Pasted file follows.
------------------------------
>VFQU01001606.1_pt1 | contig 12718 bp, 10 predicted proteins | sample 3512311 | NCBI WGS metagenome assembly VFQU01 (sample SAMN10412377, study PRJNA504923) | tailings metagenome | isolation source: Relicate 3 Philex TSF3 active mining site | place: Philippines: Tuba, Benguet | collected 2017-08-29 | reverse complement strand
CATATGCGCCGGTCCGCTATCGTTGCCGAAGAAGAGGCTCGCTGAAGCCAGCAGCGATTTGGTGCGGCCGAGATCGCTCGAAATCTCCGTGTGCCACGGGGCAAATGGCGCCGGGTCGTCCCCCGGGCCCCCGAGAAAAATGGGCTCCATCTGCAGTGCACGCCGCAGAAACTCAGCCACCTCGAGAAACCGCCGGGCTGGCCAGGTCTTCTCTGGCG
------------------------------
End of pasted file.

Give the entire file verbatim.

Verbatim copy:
>VFQU01001606.1_pt1 | contig 12718 bp, 10 predicted proteins | sample 3512311 | NCBI WGS metagenome assembly VFQU01 (sample SAMN10412377, study PRJNA504923) | tailings metagenome | isolation source: Relicate 3 Philex TSF3 active mining site | place: Philippines: Tuba, Benguet | collected 2017-08-29 | reverse complement strand
CATATGCGCCGGTCCGCTATCGTTGCCGAAGAAGAGGCTCGCTGAAGCCAGCAGCGATTTGGTGCGGCCGAGATCGCTCGAAATCTCCGTGTGCCACGGGGCAAATGGCGCCGGGTCGTCCCCCGGGCCCCCGAGAAAAATGGGCTCCATCTGCAGTGCACGCCGCAGAAACTCAGCCACCTCGAGAAACCGCCGGGCTGGCCAGGTCTTCTCTGGCG